“Webster’s High School chose the challenge of developing a new recipe from scratch. They worked with staff from our food innovation department to come up with a concept, and decided they wanted to create a dessert pizza. They learnt about the science behind developing new recipes and the process of testing them, as well as what’s necessary to make new dishes look as enticing as possible – which included learning about food photography and packaging. Their final creation was a chocolate pizza, which they‘ve been selling in their school canteen, and there were also samples for everyone attending the celebration day to try!

“The Monifieth High School team, meanwhile, have been learning all about social media and how to use it for social good. They decided to set up a Twitter account to promote physical activity and wellbeing to their school community, and the wider world, and used it to post tips for how people could become more active. As well as harnessing the power of the hashtag, they also advertised the page on TVs around the school and on school noticeboards to try and get everyone to follow their exercise advice.

“All the teams had input from staff and students from Abertay, both with visits to the university and with us coming to the schools, but, on all the projects, our input has only been supervisory – all the hard work has been done by the pupils themselves, so today was a great opportunity to celebrate their achievements.”

Gillian Ross from The Prince’s Trust said:

“Although we picked an overall winner today, all of the pupils involved should feel extremely proud of their achievements over the past few months.

“Our remit was to get groups of disengaged young people in Angus working with universities on projects related to science, engineering, technology and maths to help boost their confidence, improve their self-esteem, and improve their behaviour, school attendance and attainment levels.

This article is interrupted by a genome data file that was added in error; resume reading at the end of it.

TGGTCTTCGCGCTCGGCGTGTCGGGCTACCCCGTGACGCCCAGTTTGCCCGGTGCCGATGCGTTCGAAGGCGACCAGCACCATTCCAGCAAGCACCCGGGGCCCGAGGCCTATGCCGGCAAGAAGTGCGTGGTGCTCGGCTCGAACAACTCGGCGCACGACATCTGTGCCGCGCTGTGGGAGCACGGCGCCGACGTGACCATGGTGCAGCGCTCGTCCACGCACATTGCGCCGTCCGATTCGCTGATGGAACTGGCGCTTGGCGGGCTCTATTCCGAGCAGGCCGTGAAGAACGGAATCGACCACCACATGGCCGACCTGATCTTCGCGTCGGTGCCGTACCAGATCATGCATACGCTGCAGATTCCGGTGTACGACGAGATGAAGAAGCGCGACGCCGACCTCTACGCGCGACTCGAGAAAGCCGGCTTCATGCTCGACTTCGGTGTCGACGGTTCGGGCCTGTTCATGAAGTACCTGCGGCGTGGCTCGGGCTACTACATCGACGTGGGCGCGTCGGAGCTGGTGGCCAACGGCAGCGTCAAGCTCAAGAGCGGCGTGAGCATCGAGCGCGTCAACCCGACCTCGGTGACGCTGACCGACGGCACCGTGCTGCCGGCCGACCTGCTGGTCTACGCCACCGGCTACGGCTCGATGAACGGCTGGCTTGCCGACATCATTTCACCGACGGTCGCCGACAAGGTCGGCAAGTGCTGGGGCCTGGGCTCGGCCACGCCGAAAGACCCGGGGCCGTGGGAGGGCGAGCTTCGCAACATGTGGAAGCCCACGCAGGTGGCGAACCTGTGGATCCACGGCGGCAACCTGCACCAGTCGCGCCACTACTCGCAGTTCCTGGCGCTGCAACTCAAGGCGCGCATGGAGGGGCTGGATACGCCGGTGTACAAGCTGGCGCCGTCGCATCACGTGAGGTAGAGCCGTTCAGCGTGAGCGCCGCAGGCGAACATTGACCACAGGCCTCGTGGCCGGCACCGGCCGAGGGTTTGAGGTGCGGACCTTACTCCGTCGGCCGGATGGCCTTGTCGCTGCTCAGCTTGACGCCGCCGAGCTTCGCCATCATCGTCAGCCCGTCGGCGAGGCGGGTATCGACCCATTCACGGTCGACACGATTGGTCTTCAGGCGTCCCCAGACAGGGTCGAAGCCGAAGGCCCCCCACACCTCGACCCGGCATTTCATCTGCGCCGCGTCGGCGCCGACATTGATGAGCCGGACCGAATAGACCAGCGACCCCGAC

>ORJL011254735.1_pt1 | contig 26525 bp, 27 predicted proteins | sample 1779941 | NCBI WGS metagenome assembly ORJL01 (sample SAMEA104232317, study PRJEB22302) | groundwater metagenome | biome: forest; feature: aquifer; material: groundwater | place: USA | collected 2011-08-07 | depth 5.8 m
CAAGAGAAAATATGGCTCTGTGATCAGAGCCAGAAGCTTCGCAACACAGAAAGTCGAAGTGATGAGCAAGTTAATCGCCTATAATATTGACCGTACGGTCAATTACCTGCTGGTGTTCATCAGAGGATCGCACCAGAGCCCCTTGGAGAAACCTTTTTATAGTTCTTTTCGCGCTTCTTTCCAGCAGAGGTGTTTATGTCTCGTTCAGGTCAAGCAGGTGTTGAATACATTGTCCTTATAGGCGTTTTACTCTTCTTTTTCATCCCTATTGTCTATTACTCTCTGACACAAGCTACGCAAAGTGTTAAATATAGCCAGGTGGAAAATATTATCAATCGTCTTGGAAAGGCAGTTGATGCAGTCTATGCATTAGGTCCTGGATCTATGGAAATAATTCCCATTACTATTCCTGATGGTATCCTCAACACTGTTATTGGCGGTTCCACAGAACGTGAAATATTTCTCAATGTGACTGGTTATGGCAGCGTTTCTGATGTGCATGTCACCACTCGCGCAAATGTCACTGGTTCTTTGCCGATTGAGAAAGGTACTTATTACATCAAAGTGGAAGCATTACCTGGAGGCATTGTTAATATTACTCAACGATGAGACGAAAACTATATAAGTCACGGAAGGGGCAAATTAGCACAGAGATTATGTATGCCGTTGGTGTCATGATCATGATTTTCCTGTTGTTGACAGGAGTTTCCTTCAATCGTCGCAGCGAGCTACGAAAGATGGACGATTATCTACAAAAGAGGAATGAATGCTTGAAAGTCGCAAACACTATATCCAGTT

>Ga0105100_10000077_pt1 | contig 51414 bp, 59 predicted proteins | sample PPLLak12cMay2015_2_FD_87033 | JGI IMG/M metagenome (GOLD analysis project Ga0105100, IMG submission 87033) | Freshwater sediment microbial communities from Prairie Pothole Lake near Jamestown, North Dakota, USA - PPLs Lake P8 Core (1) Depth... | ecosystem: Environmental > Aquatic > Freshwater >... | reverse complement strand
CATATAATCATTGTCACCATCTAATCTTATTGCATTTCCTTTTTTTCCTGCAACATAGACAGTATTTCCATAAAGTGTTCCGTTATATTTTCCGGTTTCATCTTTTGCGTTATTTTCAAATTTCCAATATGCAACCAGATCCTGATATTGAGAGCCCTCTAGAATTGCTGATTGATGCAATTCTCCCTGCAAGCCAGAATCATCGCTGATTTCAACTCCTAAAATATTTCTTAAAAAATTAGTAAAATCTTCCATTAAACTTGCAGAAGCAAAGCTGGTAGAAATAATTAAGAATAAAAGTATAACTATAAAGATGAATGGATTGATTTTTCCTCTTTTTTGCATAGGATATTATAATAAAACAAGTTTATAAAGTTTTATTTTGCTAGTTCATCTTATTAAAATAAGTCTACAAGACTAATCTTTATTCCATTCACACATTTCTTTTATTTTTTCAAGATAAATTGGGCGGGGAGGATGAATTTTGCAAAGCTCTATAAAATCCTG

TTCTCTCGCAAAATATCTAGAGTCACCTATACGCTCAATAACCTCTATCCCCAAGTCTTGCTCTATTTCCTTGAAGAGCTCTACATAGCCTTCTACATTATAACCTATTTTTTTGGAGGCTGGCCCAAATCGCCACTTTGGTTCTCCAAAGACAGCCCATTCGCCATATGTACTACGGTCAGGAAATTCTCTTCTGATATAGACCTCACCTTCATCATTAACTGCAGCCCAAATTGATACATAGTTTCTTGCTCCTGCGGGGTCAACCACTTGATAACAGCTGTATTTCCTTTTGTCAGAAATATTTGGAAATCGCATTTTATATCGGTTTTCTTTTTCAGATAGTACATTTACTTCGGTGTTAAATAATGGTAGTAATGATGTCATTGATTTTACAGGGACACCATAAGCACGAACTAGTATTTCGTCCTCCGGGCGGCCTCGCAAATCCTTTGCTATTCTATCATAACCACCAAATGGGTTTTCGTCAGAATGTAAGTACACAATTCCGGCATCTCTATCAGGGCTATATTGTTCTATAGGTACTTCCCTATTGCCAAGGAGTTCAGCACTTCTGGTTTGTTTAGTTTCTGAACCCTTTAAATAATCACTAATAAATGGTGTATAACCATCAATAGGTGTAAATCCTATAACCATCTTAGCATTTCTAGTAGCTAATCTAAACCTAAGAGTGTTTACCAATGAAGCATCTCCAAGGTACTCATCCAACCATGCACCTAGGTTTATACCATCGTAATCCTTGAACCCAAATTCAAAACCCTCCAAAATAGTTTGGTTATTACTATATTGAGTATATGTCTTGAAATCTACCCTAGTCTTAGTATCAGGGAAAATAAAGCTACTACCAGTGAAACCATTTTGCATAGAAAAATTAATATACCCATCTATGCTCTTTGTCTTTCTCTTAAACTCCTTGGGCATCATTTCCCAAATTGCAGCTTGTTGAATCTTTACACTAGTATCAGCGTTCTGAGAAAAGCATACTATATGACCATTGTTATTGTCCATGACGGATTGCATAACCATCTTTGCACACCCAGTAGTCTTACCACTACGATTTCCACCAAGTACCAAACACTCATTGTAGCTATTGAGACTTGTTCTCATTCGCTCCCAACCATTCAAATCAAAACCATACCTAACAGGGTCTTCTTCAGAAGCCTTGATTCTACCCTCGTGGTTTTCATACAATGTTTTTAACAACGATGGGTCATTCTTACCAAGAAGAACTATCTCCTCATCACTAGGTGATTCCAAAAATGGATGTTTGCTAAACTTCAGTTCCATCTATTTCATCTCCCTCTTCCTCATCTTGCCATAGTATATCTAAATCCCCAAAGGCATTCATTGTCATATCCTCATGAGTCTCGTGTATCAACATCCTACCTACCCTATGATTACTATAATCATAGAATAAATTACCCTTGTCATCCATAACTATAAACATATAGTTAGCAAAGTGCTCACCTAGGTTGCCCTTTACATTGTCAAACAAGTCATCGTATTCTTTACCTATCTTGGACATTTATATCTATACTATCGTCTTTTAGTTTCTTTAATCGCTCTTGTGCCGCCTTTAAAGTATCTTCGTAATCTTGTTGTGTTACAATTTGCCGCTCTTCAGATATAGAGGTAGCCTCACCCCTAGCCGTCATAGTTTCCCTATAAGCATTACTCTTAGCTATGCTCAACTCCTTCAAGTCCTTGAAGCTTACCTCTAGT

“We got in touch with Abertay to see if they would be able to help, and staff and students at the university came up with lots of different project ideas for us. The pupils then had to come to a team decision about which project they wanted to work on.

“The staff and students at Abertay were there to offer help and guidance, but the finished products were all created by the school pupils themselves. They’ve had real ownership of their work and should be extremely proud of themselves. I’m certain they have been inspired by what they’ve achieved and that they will go on to bigger and better things as a result of all their hard work.”


For media enquiries please contact Kirsty Cameron T: 01382 308935 M: 07972172158 E:

Notes to Editors:

Prince's Trust xl clubs provide a personal development programme for young people aged 13 - 19. These informal clubs support young people in developing the skills and confidence needed to progress into a positive future. The xl programme promotes a flexible approach, using relevant, experiential learning to support young people to achieve a range of personal and employability skills and gain qualifications.

Back to News